Going with the flow and letting things be is one of the most challenging life lessons for me and for many other people I know! You may think that I’d have this down to a fine art after last year’s decision to quit the legal career, to travel and turn myself into veggie eating, meditating, yoga teacher but you’d be expecting too much of me.
A few months ago I indicated that I was planning to go back to India. This was at a time when I was early on in my yoga teaching and if I’m being honest I was feeling unsettled that the life that stretched before me had no clear direction – living with my parents, with little money, with friends who are all settled down, and in the quieter, slower pace of life in Southport (as opposed to London). For the first time in a long time I had the unusual luxury of time and space – proper head space. I was no longer up, getting suited and booted, working like a crazy fool as a lawyer, heading out to the gym or for a run, or to a bar or a restaurant for supper before back to bed to start it all again. I was grateful for the slow return to life after the drama of the last couple of years, and could see it as an opportunity to make some changes but I didn’t quite give up old habits. I started to forward plan and mentally map out how I expected the rest of this year to look – to head back to India and learn more about Yoga, get another certificate, improve my qualifications, and improve myself. I set the expectation, had a game plan and I was still in control.
A couple of weeks ago I took some time out to go back to London to visit my old friends. When my best mate heard this she said (and I quote verbatim from her text): “why are you off to London? That’s like a smack head dipping their toe back into heroin”. In some respects, it was a rather bold move as I found it really hard to come back to Southport after my last visit in February and again London did not disappoint! I saw my fabulous friends, indulged in various vegetarian delights accompanied by an abundance of aperol spritzers. I binged on not one but four art exhibitions, sampled the delights of Veggie Pret (come North!) and basked in the baking hot sunshine and watched life go by as I sat by the River Thames. (For basked read sweated like a mo fo).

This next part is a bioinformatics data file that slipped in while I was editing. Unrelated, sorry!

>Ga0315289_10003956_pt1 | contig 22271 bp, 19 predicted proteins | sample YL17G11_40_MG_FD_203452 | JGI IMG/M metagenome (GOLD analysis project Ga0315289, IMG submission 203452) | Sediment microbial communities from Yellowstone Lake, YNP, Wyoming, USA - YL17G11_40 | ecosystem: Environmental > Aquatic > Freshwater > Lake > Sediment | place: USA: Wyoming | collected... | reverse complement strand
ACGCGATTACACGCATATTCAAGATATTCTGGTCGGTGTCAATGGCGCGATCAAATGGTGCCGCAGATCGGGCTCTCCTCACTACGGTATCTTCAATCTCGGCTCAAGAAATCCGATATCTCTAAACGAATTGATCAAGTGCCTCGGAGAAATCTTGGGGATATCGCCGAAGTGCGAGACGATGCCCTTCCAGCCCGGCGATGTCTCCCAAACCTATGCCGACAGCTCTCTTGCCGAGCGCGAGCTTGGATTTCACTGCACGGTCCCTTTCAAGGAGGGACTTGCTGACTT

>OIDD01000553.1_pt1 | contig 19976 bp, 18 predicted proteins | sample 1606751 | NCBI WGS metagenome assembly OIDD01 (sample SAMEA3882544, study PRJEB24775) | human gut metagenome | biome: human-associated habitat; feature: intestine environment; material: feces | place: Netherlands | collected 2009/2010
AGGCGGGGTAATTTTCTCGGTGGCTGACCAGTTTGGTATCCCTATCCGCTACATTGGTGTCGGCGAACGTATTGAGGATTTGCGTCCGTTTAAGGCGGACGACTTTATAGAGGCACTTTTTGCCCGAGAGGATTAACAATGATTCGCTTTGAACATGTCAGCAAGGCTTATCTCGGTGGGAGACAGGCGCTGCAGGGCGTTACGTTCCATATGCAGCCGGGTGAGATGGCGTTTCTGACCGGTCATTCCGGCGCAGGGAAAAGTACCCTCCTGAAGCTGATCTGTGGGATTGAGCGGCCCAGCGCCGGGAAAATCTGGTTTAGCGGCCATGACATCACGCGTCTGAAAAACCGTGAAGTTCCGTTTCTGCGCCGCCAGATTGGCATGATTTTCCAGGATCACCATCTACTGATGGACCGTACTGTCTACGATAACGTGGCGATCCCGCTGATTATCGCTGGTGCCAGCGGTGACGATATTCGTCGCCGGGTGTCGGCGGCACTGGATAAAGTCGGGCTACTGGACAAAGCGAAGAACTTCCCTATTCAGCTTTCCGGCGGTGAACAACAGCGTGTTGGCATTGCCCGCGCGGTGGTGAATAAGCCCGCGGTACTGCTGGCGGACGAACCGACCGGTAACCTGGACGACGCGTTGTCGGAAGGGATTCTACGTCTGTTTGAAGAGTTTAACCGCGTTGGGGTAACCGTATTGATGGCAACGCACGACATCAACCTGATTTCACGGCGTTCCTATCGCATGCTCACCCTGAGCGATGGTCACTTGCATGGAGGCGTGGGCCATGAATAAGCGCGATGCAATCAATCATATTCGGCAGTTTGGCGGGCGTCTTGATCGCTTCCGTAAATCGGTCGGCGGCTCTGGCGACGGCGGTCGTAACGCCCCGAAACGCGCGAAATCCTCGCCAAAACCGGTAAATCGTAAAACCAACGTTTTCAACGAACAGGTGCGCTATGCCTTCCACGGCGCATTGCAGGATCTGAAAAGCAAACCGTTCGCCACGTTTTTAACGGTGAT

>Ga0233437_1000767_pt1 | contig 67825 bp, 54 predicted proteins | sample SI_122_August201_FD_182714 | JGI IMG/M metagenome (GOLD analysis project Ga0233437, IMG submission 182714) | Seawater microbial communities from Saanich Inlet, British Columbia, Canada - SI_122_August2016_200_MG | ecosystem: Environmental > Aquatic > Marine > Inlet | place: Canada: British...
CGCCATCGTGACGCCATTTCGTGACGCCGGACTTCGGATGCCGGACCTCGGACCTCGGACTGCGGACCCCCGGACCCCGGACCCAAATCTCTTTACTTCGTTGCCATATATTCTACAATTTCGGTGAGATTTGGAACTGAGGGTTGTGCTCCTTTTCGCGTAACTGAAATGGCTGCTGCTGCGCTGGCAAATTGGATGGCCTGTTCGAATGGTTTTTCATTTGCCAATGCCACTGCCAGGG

I love love love the River Thames – with the pop up bars, the old buildings, Big Ben and the Houses of Parliament looming with grandeur and reflected in the murky water, the odd looking modern apartment buildings, MI6, the moored boats, the bridges, the mix of people – there’s just so much to see and absorb. And whilst I was there I did feel a momentary pang for the life I ‘could’ have lived and wished for a sliding doors moment as I leapt on to the sweaty Victoria line and got crushed under someone’s armpit… Sorry but even rose tinted glasses can’t romanticise the grim reality of the Underground in rush hour!
This time as I left London I felt love tinged with sadness for my friends and the life I had there but I realised that I was returning to a full and valuable life oop north, one that I would never have expected! Over the last few months, life has offered up unforeseen Southport based opportunities and on Friday just gone, I taught my first class in the new yoga studio at Southport Yoga Centre. You may well have sensed my delight from the numerous Facebook posts and photos (#sorrynotsorry). Those of you that have been to my classes or workshops will know how much kit I’ve been carting about between three venues since January and how I’ve been like a yoga-hobo working out of my tiny Ford KA. As a result of the physical demands of my job I have been hoping, praying and Om-ing for one quiet venue to teach from and I now have it! It also means I can now launch more classes and continue to grow my business in improving your wellbeing! ; )